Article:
i can never think of as many composers as i'd like... but that's a good start.  

oh yeah- i would also like to recommend the band Rachel's.  they do sort of chamber music with an indie-rock/post-rock vibe to it.  same deal with Godspeed, You Black Emperor, although they're a little bit less accessible.  but no less amazing, in my opinion.
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« Reply #51 on: Dec 21, 2006, 09:56AM »

About 22 years ago a music publishing company was founded and devoted to issuing audience-friendly contemporary music - BRIXTON PUBLICATIONS. It is difficult to find new music which has substance, originality, and audience appeal, but I think Brixton does a pretty good job of it. You can read about the compositions (and hear some sound samples) at http://www.brixtonpublications.com/trombone-2.html
This music is not avante guarde, but is at times progressive.

Also, it is possible to write avante guarde music which has audience appeal to old and young, sophisticated and not. I think a good example of this would be CAMEL MUSIC by Howard Buss (published by Smith Publications). Sound samples are on the composer's web site at http://www.brixtonpublications.com/list_of_compositions-2.html

I hope this helps.
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« Reply #52 on: Dec 21, 2006, 10:47AM »

I think a good example of this would be CAMEL MUSIC by Howard Buss (published by Smith Publications).

That's you, right?  Brian ponders why Howard Buss refers to himself in the third person. :D
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Brian

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« Reply #53 on: Dec 21, 2006, 11:58AM »

I heard a CD of string quartet records of AC/DC tunes.  It definitely wasn't my cup of tea, but it wasn't all bad.

Copland's popular works evoked contemporary styles without mimicking them.  Maybe today's composers should be influenced by pop styles without consciously writing them--it's the music they grew up with. In other words, it's a more organic process--instead of "This is school music and this is the other kind," saying, "This is music".
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Dave Tatro
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« Reply #54 on: Dec 21, 2006, 04:06PM »

I heard a CD of string quartet records of AC/DC tunes.  It definitely wasn't my cup of tea, but it wasn't all bad.

They have done these for many different rock groups, and I guess it's a gig....

Many of the newer composers that I have been hearing lately do seem to have received at least some inspiration from today's pop styles.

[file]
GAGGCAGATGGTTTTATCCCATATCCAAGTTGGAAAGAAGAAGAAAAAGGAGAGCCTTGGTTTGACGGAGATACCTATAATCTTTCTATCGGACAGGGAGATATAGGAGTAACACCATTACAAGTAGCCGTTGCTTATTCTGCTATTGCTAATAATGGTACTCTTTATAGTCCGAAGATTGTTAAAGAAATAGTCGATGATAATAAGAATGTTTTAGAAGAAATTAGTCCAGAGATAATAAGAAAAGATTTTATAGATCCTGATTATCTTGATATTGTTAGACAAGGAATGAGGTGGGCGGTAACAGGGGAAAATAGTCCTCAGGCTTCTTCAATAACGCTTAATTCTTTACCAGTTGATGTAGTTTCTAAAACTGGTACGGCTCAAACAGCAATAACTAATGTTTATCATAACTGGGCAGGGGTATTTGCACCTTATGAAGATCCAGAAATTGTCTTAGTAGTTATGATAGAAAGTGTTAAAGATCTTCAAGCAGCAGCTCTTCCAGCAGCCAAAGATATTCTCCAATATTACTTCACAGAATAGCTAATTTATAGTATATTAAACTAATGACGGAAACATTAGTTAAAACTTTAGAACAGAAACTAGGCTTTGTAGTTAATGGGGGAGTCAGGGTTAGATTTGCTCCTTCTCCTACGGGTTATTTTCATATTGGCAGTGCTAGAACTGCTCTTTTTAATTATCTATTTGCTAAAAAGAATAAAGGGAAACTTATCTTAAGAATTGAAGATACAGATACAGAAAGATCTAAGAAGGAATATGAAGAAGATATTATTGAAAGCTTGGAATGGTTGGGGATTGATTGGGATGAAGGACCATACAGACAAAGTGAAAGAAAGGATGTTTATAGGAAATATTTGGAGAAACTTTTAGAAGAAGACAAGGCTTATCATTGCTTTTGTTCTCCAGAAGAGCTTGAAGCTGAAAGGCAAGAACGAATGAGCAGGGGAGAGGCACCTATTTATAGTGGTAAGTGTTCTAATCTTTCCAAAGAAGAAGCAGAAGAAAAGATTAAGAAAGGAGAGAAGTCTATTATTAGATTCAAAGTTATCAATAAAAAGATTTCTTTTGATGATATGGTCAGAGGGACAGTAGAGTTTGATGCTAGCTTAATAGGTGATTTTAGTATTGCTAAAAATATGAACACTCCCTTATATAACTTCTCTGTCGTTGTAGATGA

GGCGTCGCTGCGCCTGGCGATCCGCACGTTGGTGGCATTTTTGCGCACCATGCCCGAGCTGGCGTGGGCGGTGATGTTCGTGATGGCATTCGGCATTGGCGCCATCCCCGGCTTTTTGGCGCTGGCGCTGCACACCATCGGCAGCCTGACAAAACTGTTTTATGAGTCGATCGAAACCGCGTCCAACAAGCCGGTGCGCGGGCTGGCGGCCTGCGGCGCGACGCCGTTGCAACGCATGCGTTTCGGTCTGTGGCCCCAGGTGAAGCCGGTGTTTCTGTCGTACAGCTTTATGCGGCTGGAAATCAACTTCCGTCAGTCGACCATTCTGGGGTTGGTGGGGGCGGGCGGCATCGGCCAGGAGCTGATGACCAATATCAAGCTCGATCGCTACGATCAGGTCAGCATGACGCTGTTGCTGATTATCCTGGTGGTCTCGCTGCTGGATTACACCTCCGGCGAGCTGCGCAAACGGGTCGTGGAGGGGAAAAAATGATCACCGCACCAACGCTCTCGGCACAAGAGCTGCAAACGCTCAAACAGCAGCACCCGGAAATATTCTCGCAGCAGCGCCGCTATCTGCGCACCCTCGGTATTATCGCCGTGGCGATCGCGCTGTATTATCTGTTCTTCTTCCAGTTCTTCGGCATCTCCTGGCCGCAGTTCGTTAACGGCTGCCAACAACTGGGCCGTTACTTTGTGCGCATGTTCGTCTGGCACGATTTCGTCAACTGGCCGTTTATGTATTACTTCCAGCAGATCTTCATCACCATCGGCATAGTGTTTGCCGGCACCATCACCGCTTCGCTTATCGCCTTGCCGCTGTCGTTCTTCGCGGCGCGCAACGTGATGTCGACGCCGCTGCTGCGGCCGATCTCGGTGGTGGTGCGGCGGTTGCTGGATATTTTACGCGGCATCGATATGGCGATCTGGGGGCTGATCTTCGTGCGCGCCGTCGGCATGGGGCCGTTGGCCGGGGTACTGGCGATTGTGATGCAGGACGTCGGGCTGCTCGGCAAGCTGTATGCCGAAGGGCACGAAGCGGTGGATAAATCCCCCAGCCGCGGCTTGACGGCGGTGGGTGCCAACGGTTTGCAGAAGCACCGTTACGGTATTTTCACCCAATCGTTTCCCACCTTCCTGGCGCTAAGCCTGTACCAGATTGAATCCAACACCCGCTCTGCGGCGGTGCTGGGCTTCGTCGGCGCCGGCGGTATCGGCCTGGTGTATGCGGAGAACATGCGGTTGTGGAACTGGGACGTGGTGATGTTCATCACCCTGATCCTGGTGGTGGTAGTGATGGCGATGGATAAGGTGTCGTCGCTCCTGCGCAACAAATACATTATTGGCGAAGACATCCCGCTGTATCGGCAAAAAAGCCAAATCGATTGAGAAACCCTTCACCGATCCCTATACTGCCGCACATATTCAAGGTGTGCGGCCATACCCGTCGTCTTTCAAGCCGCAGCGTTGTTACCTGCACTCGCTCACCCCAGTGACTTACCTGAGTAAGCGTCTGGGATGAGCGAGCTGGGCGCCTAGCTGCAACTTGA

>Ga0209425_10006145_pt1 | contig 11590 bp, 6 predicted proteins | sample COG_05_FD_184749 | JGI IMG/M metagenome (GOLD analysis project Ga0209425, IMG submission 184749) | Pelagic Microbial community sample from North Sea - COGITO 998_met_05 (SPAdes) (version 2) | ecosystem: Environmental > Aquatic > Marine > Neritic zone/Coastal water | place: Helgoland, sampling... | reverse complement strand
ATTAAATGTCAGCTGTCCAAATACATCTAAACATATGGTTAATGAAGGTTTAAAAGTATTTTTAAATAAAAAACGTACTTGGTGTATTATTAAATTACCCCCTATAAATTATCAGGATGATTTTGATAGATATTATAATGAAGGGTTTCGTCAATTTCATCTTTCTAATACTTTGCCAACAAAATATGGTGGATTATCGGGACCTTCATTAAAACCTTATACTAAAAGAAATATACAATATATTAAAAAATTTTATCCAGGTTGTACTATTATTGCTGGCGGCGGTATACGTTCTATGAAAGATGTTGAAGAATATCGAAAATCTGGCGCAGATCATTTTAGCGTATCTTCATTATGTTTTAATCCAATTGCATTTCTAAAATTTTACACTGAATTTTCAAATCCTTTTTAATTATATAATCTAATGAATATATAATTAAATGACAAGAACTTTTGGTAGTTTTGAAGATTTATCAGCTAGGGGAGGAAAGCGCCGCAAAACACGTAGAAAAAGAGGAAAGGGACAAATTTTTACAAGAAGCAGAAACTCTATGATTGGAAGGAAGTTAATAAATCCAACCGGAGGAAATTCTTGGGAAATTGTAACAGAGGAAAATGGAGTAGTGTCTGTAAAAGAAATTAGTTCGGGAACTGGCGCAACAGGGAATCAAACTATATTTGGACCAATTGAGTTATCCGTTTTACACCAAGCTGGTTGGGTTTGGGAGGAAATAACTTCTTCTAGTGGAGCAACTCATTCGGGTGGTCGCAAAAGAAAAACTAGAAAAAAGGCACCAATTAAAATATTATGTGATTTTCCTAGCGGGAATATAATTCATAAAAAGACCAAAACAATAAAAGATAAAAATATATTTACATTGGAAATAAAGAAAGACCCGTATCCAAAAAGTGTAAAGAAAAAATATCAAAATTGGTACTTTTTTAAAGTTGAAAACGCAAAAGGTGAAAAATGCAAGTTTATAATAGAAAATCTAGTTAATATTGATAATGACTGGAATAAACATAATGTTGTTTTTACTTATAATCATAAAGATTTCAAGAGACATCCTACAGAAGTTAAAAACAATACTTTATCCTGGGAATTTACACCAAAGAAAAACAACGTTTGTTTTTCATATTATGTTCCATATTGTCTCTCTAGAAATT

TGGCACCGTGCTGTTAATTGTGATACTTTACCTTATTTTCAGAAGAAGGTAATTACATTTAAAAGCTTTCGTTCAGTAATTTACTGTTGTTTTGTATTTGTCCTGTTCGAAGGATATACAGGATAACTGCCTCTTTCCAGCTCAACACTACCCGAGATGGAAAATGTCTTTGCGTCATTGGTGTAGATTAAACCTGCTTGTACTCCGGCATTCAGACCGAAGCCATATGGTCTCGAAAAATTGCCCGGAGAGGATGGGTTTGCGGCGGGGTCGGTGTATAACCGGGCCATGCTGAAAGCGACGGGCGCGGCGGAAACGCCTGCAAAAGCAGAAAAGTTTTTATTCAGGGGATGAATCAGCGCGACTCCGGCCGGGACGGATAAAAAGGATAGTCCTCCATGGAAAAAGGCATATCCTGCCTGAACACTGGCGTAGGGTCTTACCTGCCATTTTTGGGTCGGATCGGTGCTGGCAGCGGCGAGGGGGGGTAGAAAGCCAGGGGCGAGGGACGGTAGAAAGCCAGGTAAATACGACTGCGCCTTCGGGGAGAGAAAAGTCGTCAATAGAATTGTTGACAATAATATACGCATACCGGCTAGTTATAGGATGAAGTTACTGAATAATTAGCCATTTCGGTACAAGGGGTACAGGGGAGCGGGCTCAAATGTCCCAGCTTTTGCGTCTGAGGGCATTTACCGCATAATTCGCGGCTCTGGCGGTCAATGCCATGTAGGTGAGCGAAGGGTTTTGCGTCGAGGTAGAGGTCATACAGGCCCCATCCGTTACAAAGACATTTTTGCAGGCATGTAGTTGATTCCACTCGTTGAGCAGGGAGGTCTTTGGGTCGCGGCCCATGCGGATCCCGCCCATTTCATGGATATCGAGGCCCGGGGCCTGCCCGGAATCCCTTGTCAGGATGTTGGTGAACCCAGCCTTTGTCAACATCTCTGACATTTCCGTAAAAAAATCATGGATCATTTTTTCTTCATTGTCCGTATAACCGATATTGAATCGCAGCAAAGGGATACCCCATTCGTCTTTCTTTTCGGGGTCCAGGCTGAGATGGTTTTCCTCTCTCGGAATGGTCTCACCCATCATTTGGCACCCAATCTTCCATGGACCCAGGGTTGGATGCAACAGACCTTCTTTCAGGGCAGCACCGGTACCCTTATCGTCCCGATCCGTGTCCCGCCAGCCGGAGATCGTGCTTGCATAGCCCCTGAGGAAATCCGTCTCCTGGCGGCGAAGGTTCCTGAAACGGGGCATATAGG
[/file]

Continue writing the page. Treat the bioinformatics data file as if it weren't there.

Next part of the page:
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« Reply #55 on: Dec 25, 2006, 09:47PM »

While falling somewhere outside what we're talking about slightly.

There is Apocolyptica. They're a metal cello trio from some Scandinavian country. You can search them on google video. While their music leans more towards just metal with a different axe it is still interesting to see classically trained musicians branching into that area.


As for balancing popular music and art music. I think it's one thing to take existing material and pop it up, and another totally to write while infusing certain popular elements into it. I know I wrote an arrangement of Dear Old Stockholm for big band, and in the development section, there would be alternating sections of straight ahead swing, and then sections of what I can "swing funk" that is popular in contemporary gospel and hip hop music. Whenever I would play it for any of my students that's where the head-nodding or toe-tapping really started.

I think it's more important to selectively infuse art music with elements of popular music - Not try to "pop up" classics, or to write arrangements of pop tunes for art ensembles.
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Clay Cobb
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« Reply #56 on: Dec 30, 2006, 11:00PM »

i think that maybe the answer lies in popular forms as performed by the forward-thinking avant-garde of the pop scene... much like Tropicalia founder and composer Tom Ze... look to people like Beck(The Information), Radiohead(Kid A), Sonic Youth(Murray Street), Jim O'Rourke(Insignificance), Richard Thompson(Grizzly Man)... i think most of my favourite current avant-classical yet accessible music is coming from people like these... who get you with a hook and a beat, but the more you listen, the more you hear just how progressive people's ears can be trained to be!!!

justin
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« Reply #57 on: Jan 23, 2007, 11:43AM »

I tend to agree with Mike Suter .  I think some of the problem maybe in the "advertising". 

As a band director my hardest job is picking music for the kids.   You want to pick music that a)they can play  b)fits the ensemble c)educates them (historically, theoretically, or stylistically).  However quite a few people forget another BIG factor... e)Audience friendliness.  I tried to pick mostly tunes that are familiar, popular or that you can grasp the idea of easily.  But I also try to expose the audience to new or different things as well (aleatoric, tone clusters, etc)